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Old 24-08-2015, 20:50   #1
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Location: London, Ontario, Canada
Boat: In the market for one
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Hello All

Greetings - I'm a new registrant to this forum. I came across it tonight while doing one of my MANY Internet searches for a sailboat. I've recently earned my Cansail Level 2 at the Fanshawe Yacht Club in London, Ontario and have the use of a Mirage 24 on Lake Erie. I've been out on Erie now 3 times, the first with our instructor and the second two times with other recent grads of the course. All I can say is....I'm HOOKED!!

In about 2 years, when my daughter graduates university, I'll actually have some disposable income again lol and have decided that I want - no, want isn't right - I NEED to buy a boat. Talking with a few more seasoned sailors at our local marinas, I've been told a few times that a Catalina 30 (or more) Tall Rig is my best bet. I've no interest at all in racing and the intent is to essentially use a boat as a cottage on water, affording my wife and I the ability to leisurely travel all over the Great Lakes or even beyond, should we gain the right experience to do so. Now I've learned enough at this point to know I have not learned nearly enough. But here's what I have figured out so far...

1. The boat can't be too big
2. There are times in life to be cheap. Buying a boat isn't one of them.
3. NEVER buy a boat without a very recent survey.
4. Take your time and get the boat you want, not necessarily the one that's in front of you.
5. Education, education and more education is key to actually enjoying boating, gained by training through courses and hands on experience.

If I've missed anything, please let me know. I'm very interested in advice from those of you who have gone through the process of getting a boat and about the pitfalls you encountered. In terms of training, I will be taking the basic navigation course this winter through the Canadian Power Squadron to start with and then further courses based on their recommendations.

So does anyone agree with the Catalina Tall Rig suggestion or are there others that merit attention?
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Old 24-08-2015, 20:59   #2
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Hello All

I have good friends with a Catalina 30, excellent place to start. There are web sites with almost every conceivable replacement part, talk about easy.

Very spacious, maybe not quite as much as a more modern 30' floating cottage, but trade off is that it sails pretty well, and that it will probably hit a budget number, if you have thought of that yet.

As you say - survey is critical - better if it is your surveyor - and best if done while you are present.

Also keep your eyes open, don't get fixated, keep looking in your price range and size, and you may stumble upon something you love even more.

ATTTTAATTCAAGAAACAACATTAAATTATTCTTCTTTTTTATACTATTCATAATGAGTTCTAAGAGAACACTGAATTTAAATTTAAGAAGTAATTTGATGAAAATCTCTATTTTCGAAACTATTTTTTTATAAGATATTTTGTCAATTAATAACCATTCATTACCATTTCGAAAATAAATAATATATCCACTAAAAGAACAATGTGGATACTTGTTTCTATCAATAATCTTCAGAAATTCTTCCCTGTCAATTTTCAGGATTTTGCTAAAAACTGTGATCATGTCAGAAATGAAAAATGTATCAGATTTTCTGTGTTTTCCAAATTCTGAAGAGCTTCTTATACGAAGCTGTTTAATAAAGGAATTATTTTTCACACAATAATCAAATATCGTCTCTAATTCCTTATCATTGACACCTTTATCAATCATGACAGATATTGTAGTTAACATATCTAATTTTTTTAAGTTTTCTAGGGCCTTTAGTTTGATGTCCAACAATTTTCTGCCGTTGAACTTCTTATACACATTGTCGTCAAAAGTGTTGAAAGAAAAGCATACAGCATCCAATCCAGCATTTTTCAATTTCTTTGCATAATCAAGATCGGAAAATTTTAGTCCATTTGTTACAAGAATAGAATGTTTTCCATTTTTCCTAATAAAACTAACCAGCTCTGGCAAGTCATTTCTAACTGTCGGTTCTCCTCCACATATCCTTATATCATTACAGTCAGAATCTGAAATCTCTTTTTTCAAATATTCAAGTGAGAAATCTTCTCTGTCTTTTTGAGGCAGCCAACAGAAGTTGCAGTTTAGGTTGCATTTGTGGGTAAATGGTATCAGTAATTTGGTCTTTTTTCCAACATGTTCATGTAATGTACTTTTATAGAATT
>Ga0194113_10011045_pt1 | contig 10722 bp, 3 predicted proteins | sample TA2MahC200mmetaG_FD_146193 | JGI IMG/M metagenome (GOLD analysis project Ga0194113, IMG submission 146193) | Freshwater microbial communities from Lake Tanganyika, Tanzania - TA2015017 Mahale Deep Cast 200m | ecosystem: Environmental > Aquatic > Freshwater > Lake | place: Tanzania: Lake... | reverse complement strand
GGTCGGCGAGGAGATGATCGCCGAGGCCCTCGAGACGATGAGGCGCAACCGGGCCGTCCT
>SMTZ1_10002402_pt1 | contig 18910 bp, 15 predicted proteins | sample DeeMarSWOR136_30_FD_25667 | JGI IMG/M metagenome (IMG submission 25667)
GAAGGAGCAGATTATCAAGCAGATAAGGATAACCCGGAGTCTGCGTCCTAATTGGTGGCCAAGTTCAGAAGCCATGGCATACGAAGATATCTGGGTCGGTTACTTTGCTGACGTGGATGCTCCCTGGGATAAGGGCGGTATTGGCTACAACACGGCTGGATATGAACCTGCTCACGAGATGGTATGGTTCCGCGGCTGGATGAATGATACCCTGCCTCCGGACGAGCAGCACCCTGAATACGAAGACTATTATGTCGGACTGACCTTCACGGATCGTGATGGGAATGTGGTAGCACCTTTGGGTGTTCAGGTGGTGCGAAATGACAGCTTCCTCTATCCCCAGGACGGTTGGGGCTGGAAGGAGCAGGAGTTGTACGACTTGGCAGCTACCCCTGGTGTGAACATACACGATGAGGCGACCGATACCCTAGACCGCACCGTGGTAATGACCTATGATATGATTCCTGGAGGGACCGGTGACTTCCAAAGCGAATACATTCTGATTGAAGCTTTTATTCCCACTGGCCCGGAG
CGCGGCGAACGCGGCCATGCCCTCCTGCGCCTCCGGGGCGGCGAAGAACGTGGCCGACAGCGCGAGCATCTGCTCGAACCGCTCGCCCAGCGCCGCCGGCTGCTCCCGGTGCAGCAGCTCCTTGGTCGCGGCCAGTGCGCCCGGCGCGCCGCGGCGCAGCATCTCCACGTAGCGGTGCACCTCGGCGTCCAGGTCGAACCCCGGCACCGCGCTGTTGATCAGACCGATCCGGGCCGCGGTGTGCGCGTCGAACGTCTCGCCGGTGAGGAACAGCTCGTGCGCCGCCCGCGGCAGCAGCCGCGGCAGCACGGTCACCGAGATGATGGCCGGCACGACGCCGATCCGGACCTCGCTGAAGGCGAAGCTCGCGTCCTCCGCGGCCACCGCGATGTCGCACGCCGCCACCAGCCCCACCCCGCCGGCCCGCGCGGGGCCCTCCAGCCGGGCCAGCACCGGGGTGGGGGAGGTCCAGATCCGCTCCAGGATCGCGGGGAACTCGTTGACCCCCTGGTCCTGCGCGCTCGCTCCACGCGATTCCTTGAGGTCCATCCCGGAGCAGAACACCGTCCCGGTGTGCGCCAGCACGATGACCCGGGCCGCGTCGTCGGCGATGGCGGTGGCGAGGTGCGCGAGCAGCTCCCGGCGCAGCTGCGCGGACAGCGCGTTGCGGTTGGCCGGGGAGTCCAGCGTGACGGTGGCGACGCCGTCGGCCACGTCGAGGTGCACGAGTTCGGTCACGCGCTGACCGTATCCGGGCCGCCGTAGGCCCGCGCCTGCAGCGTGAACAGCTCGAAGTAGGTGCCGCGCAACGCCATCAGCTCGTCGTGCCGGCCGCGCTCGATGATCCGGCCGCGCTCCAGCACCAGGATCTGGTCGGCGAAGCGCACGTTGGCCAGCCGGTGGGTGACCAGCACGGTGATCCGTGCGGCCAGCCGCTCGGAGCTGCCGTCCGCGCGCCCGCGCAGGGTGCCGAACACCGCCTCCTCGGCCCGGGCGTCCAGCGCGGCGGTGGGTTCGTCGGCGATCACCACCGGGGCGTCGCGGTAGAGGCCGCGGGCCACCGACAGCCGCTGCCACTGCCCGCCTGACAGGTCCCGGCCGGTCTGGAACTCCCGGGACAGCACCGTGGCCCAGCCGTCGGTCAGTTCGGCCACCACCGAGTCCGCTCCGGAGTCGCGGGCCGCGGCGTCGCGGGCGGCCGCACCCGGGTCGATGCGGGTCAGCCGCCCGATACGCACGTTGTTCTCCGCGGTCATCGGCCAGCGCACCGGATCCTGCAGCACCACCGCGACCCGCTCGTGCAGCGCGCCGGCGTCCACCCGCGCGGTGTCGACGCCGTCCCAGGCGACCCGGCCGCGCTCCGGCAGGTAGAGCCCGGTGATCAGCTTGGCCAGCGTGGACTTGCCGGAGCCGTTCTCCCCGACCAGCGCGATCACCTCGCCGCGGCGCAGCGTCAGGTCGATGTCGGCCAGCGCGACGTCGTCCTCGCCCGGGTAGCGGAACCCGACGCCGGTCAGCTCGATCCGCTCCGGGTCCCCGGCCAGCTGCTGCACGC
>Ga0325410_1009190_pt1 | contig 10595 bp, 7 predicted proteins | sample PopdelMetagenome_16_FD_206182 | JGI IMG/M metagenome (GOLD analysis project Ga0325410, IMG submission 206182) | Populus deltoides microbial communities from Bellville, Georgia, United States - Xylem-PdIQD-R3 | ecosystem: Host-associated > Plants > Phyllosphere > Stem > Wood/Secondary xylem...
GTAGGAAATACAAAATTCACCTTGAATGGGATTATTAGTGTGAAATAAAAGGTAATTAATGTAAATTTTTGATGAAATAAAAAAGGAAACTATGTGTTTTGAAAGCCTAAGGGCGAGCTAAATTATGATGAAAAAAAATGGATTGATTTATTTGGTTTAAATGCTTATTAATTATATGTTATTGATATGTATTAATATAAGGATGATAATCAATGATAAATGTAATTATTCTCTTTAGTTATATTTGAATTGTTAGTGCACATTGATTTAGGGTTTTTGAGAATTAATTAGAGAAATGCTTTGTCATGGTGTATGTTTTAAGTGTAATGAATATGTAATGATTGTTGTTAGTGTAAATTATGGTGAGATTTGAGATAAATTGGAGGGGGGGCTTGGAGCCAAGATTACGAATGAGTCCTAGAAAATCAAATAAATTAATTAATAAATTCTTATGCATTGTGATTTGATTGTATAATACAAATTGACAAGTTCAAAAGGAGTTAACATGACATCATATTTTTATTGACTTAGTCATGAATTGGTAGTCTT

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Old 25-08-2015, 00:59   #3
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Re: Hello All

Welcome aboard Jaguar001.

Nice post.

Something you didn't mention, which I think is key, is whether you are a fix it yourself kind of guy. If you are not, you need to budget more $$, because all the marine specialists you will hire if you need to run around $100/hr plus or minus a little. So , money for the dream may be more or less critical for you.

The Catalina should get you started. I personally would not count on circumnavigating in it, but for summer sailing in your area, why not give it a go? If later on, you want something sturdier, you can upgrade.

Ann
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Old 25-08-2015, 03:43   #4
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Re: Hello All

Greetings and welcome aboard the CF, Jaguar.
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Old 25-08-2015, 05:20   #5
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Re: Hello All

Quote:
Originally Posted by Jman View Post
I have good friends with a Catalina 30, excellent place to start. There are web sites with almost every conceivable replacement part, talk about easy.

Very spacious, maybe not quite as much as a more modern 30' floating cottage, but trade off is that it sails pretty well, and that it will probably hit a budget number, if you have thought of that yet.

As you say - survey is critical - better if it is your surveyor - and best if done while you are present.

Also keep your eyes open, don't get fixated, keep looking in your price range and size, and you may stumble upon something you love even more.


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Good advice. Thank you
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Old 25-08-2015, 05:33   #6
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Re: Hello All

Quote:
Originally Posted by Ann T. Cate View Post
Welcome aboard Jaguar001.

Nice post.

Something you didn't mention, which I think is key, is whether you are a fix it yourself kind of guy. If you are not, you need to budget more $$, because all the marine specialists you will hire if you need to run around $100/hr plus or minus a little. So , money for the dream may be more or less critical for you.